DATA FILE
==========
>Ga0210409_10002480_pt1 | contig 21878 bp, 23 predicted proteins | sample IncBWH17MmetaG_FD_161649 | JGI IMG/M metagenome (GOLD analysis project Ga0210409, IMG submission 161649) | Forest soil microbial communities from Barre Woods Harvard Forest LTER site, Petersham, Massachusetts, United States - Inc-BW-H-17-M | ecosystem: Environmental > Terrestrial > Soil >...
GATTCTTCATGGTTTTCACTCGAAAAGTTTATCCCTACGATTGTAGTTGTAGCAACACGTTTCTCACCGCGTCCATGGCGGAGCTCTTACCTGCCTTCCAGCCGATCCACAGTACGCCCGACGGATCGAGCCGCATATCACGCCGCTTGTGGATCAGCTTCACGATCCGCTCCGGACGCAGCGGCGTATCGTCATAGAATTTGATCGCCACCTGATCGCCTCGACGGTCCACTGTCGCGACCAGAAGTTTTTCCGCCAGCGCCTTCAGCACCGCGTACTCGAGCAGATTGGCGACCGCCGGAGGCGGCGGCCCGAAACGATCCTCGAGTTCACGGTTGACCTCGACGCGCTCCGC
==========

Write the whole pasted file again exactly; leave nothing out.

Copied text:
>Ga0210409_10002480_pt1 | contig 21878 bp, 23 predicted proteins | sample IncBWH17MmetaG_FD_161649 | JGI IMG/M metagenome (GOLD analysis project Ga0210409, IMG submission 161649) | Forest soil microbial communities from Barre Woods Harvard Forest LTER site, Petersham, Massachusetts, United States - Inc-BW-H-17-M | ecosystem: Environmental > Terrestrial > Soil >...
GATTCTTCATGGTTTTCACTCGAAAAGTTTATCCCTACGATTGTAGTTGTAGCAACACGTTTCTCACCGCGTCCATGGCGGAGCTCTTACCTGCCTTCCAGCCGATCCACAGTACGCCCGACGGATCGAGCCGCATATCACGCCGCTTGTGGATCAGCTTCACGATCCGCTCCGGACGCAGCGGCGTATCGTCATAGAATTTGATCGCCACCTGATCGCCTCGACGGTCCACTGTCGCGACCAGAAGTTTTTCCGCCAGCGCCTTCAGCACCGCGTACTCGAGCAGATTGGCGACCGCCGGAGGCGGCGGCCCGAAACGATCCTCGAGTTCACGGTTGACCTCGACGCGCTCCGC